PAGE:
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Can't Buy Me Love: The Beatles, Britain, and America Paperback – November 4, 2008
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From Publishers Weekly
Starred Review. SignatureReviewed by Mark RotellaAs a teenager, I collected every album the Beatles put out, starting with their first U.S. release, 1964's Meet the Beatles, to their last, Let It Be, in 1970. As Paul sang Mother Mary comes to me/ speaking words of wisdom, I heard the wisdom of an aged sage.But as Jonathan Gould states in his brilliant biography of the Beatles, the band had effectively ended before any of them had reached the age of thirty. There have been several biographies of the band (including two outstanding ones, Bob Spitz's The Beatles and Devin McKinney's Magic Circles:The Beatles In Dream and History), but Gould leaves the gossip to others and instead relies on their music to tell the story, starting with the early days as a band in Liverpool (with Paul McCartney on guitar and Stuart Sutcliffe on bass) to the recordings at the Abbey Road studios in London (where Yoko became everpresent and George stormed out threatening to quit). They got their start in Hamburg, Germany, and were soon managed by a young, eager former furniture salesman named Brian Epstein, and produced by George Martin, a recording executive known for novelty records.Gould, a former musician, has written an engrossing book, both fluid and economical (aside from one overlong section on the concept of charisma). Page after page, you can hear the music; Gould's deft hand makes the book sing. This is music writing at its best.It begins with a musical wake-up call, Gould writes of A Hard Day's Night—the harsh clash of a solitary chord that hangs in the air for an elongated moment, its densely packed notes swimming into focus like eyes adjusting to the light. On Here Comes the Sun, Gould describes George's music, written as he became more steeped in Indian philosophy amidst turmoil within the band, as rays of sun cutting across the melting ice of winter... of coming through a long and arduous experience and emerging whole at the end.Focusing on the Beatles' influences, musical (Elvis, Chuck Berry, Bob Dylan, the Beach Boys) and otherwise (marijuana, LSD, the Maharishi Mahesh yogi), Gould elucidates the mystery of the band that changed the course of Western popular music. (Oct.)Mark Rotella, senior reviews editor at Publishers Weekly, is the author of The Saloon Singers, about the great Italian-American crooners, to be published by FSG in 2008.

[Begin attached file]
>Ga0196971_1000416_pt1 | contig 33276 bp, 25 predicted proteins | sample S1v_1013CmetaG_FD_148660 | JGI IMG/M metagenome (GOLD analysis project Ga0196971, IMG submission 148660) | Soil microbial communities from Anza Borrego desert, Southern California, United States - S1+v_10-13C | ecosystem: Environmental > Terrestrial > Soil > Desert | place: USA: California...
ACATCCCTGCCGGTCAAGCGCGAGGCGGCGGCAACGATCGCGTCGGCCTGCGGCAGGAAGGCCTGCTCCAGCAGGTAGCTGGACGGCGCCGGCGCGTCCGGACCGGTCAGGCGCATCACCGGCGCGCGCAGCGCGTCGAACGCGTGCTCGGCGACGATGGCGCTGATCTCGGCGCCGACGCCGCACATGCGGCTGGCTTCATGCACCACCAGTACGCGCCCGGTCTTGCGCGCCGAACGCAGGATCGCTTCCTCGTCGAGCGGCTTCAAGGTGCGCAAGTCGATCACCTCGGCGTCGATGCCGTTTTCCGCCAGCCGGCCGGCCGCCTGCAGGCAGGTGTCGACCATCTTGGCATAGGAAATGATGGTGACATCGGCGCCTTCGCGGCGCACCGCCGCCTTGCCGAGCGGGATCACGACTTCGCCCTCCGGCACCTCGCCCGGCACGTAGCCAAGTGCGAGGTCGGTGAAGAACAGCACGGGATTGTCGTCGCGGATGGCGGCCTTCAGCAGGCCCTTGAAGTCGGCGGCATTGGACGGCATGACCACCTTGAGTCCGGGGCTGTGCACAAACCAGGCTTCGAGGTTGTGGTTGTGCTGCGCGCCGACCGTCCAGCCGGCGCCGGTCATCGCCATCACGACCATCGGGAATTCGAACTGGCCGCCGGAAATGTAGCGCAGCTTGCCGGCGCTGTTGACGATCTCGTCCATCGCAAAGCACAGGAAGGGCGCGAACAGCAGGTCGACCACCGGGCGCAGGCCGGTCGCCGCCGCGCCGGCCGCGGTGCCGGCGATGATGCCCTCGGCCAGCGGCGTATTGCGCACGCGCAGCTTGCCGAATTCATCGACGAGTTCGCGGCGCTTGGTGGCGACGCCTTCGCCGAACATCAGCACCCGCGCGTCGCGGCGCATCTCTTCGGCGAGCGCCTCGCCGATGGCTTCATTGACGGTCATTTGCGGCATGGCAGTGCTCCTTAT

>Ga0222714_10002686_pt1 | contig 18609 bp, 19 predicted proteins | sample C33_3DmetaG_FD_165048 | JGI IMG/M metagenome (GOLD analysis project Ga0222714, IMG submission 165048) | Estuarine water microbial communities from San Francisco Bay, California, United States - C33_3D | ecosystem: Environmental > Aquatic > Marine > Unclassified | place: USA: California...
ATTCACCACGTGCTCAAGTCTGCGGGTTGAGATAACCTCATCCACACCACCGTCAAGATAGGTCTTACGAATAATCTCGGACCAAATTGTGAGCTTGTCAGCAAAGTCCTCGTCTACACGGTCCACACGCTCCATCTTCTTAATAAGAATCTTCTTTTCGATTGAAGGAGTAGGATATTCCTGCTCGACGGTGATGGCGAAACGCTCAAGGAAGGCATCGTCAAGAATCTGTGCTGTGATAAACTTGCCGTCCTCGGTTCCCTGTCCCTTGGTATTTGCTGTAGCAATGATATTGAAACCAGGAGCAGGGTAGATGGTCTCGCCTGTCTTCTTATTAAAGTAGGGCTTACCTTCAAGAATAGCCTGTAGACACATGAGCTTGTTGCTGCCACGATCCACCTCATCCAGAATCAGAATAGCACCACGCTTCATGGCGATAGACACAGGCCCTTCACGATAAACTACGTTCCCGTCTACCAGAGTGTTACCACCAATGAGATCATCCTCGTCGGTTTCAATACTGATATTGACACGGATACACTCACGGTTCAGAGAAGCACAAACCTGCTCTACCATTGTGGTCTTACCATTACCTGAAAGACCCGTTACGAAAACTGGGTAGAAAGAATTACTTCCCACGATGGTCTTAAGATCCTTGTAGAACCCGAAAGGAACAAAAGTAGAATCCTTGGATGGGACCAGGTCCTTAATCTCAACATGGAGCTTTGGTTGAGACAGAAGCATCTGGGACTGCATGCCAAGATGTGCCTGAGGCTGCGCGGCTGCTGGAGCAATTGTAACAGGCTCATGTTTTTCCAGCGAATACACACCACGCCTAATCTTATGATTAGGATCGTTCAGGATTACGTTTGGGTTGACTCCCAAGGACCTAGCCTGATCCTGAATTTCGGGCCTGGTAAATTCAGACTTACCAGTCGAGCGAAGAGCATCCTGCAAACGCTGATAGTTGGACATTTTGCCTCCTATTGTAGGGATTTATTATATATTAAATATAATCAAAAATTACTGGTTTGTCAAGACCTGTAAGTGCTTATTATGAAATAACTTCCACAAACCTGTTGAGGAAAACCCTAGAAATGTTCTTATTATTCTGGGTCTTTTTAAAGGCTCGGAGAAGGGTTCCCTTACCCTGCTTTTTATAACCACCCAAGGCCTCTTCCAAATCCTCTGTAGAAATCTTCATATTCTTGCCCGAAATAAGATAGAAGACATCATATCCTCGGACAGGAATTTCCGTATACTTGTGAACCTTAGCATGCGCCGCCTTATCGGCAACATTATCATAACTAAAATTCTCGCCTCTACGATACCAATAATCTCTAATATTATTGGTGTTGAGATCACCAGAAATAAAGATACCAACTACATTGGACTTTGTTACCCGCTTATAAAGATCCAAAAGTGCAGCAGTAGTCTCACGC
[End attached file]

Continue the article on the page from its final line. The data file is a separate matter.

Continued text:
Copyright © Reed Business Information, a division of Reed Elsevier Inc. All rights reserved. --This text refers to the Audio CD edition.